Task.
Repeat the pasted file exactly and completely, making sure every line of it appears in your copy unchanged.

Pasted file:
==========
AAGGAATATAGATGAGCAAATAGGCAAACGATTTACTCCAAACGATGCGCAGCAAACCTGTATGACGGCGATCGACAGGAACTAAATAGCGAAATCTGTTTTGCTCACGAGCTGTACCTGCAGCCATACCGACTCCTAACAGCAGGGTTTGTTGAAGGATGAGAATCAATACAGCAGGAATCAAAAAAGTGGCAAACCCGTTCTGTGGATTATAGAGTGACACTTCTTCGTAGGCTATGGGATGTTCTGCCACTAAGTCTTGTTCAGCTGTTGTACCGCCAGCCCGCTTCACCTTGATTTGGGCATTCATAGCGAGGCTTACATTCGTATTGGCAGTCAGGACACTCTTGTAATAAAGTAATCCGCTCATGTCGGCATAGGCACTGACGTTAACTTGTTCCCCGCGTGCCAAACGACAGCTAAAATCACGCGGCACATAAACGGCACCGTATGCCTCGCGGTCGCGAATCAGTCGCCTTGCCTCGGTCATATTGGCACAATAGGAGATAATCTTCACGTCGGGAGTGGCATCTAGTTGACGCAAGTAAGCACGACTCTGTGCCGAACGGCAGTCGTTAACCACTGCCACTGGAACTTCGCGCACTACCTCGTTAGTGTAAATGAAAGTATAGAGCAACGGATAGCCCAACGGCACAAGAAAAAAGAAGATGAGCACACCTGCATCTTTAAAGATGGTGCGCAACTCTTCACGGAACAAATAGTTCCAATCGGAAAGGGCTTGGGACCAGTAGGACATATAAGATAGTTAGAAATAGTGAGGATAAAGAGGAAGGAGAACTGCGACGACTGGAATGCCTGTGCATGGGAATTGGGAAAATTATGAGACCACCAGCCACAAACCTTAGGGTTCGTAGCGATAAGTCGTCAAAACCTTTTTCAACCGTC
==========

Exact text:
AAGGAATATAGATGAGCAAATAGGCAAACGATTTACTCCAAACGATGCGCAGCAAACCTGTATGACGGCGATCGACAGGAACTAAATAGCGAAATCTGTTTTGCTCACGAGCTGTACCTGCAGCCATACCGACTCCTAACAGCAGGGTTTGTTGAAGGATGAGAATCAATACAGCAGGAATCAAAAAAGTGGCAAACCCGTTCTGTGGATTATAGAGTGACACTTCTTCGTAGGCTATGGGATGTTCTGCCACTAAGTCTTGTTCAGCTGTTGTACCGCCAGCCCGCTTCACCTTGATTTGGGCATTCATAGCGAGGCTTACATTCGTATTGGCAGTCAGGACACTCTTGTAATAAAGTAATCCGCTCATGTCGGCATAGGCACTGACGTTAACTTGTTCCCCGCGTGCCAAACGACAGCTAAAATCACGCGGCACATAAACGGCACCGTATGCCTCGCGGTCGCGAATCAGTCGCCTTGCCTCGGTCATATTGGCACAATAGGAGATAATCTTCACGTCGGGAGTGGCATCTAGTTGACGCAAGTAAGCACGACTCTGTGCCGAACGGCAGTCGTTAACCACTGCCACTGGAACTTCGCGCACTACCTCGTTAGTGTAAATGAAAGTATAGAGCAACGGATAGCCCAACGGCACAAGAAAAAAGAAGATGAGCACACCTGCATCTTTAAAGATGGTGCGCAACTCTTCACGGAACAAATAGTTCCAATCGGAAAGGGCTTGGGACCAGTAGGACATATAAGATAGTTAGAAATAGTGAGGATAAAGAGGAAGGAGAACTGCGACGACTGGAATGCCTGTGCATGGGAATTGGGAAAATTATGAGACCACCAGCCACAAACCTTAGGGTTCGTAGCGATAAGTCGTCAAAACCTTTTTCAACCGTC